A farm labourer acted as an illegal gangmaster in Fife.
Dean Currie, 33, from Kennoway, pled guilty to receiving just over £6,000 for illegally supplying workers to pick potatoes at a number of farms in the kingdom.
The court heard Currie did not possess a gangmaster’s licence to provide workers – in contravention of the Gangmasters Licensing Authority (GLA).
Lied to farms
The Crown said his crimes came to light in October 2021 when officers from the Gangmasters and Labour Abuse Authority (GLAA) received reports Currie may be supplying workers.
An investigation subsequently confirmed the accused had provided labour to the farms despite not having the relevant licence.
The owners of a number of farms told how Currie had lied to them when they confronted him over his possession of an accredited GLA licence.
He told one farmer he had the relevant paperwork but later claimed he could not get one because he had a previous criminal conviction.
He was fined £400, plus a £20 victim surcharge, by Sheriff Robert More.
Helen Nisbet, Procurator Fiscal for Tayside, Central and Fife, said: “The gangmaster legislation introduced a licencing system to ensure vulnerable workers are not taken advantage of.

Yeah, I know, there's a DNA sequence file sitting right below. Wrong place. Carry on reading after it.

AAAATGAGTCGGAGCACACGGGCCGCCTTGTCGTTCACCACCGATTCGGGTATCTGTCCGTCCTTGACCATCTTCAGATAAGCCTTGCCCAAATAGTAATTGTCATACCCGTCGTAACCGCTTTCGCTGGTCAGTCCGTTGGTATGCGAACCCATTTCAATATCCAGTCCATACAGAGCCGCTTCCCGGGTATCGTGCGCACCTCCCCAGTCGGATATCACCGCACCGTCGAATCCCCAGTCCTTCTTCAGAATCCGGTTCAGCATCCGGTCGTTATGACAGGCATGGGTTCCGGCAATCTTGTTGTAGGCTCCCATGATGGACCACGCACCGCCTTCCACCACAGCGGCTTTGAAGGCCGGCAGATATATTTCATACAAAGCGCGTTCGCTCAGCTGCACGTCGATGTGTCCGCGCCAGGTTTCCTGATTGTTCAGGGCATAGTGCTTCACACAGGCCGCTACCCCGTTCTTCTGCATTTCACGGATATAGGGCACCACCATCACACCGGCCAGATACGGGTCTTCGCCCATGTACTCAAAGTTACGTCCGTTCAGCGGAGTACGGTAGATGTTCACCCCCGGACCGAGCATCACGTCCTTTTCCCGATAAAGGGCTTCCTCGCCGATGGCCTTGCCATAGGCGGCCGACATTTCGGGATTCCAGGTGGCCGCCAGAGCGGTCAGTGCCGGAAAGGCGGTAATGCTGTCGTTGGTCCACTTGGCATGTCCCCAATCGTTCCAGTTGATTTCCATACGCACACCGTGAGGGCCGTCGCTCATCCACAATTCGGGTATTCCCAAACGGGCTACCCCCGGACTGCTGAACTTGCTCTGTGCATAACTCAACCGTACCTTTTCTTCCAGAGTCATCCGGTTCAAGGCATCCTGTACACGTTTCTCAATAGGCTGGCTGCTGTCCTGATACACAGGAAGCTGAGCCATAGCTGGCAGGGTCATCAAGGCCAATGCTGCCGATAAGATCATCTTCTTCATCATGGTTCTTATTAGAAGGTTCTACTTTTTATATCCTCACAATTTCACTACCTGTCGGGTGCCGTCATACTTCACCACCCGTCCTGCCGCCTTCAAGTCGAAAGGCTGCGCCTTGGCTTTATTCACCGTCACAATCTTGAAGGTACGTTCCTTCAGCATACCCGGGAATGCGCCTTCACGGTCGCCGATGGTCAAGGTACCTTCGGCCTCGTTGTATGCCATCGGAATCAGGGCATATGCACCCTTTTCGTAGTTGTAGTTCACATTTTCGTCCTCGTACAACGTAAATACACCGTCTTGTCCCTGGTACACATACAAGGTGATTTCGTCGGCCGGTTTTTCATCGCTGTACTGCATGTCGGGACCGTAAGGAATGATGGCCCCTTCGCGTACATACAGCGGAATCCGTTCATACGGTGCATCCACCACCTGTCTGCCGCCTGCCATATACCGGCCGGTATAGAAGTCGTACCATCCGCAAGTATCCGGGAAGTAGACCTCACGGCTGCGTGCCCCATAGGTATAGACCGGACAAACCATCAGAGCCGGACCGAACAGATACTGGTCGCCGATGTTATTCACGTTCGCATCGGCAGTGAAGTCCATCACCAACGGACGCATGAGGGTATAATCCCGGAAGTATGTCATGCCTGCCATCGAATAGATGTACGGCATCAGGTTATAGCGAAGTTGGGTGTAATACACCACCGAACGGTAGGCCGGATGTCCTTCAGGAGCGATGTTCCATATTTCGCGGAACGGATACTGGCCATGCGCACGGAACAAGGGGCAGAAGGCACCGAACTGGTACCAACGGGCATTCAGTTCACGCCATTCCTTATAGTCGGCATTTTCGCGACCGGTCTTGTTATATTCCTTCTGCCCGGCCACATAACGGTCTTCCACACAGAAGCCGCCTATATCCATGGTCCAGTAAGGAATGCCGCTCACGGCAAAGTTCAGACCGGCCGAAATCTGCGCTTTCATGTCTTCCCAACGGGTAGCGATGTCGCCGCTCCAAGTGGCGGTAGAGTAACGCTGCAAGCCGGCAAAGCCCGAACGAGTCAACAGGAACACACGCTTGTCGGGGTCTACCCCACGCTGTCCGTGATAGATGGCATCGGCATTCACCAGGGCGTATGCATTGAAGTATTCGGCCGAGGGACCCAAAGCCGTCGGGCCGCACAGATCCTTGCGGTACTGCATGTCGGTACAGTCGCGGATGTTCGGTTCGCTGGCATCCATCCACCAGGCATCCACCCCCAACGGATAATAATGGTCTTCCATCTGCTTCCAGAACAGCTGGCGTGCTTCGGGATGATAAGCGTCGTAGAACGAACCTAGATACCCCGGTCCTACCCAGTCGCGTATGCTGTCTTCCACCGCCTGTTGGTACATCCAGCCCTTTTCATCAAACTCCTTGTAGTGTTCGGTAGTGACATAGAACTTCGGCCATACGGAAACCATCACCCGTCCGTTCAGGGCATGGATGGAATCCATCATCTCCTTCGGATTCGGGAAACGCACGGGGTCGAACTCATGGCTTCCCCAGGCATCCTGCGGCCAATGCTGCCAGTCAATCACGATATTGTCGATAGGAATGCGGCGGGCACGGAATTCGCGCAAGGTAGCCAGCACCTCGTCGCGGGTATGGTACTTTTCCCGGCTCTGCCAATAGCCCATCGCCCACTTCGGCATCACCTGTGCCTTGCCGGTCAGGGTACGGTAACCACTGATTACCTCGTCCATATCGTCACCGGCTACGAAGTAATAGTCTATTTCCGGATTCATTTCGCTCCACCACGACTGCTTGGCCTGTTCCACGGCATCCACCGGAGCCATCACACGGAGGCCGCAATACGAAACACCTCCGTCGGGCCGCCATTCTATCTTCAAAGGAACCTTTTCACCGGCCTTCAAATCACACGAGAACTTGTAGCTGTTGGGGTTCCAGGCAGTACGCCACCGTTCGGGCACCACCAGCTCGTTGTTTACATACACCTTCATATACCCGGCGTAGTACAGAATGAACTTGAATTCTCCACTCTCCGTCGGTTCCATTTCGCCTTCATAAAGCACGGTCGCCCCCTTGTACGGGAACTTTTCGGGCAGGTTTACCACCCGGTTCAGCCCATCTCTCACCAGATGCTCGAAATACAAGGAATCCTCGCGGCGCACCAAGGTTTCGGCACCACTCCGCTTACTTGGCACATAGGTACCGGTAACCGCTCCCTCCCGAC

“Dean Currie lied over his failure to secure a proper gangmaster’s licence and instead chose to act as an unlicensed gangmaster.
“In doing so he committed a serious offence and participated in a black market which leaves some of the most vulnerable people in society at risk of exploitation.
“The Crown Office and Procurator Fiscal Service (COPFS) is committed to working with partners such as the GLAA to ensure that those people who break the law in our regulated sectors are brought to justice.”
Fiona Panetta, investigating officer for the GLAA said: “Anyone supplying workers into our regulated sectors of agriculture, horticulture, shellfish gathering, and any associated processing and packaging must be licensed by the GLAA.
“Our regulatory scheme is a vital tool for protecting workers from abuse and exploitation, ensuring businesses meet their obligations and improve their treatment of workers.
“We will not hesitate to use our enforcement powers to stop unregulated gangmasters deliberately flouting our regulations by using unlicensed labour.”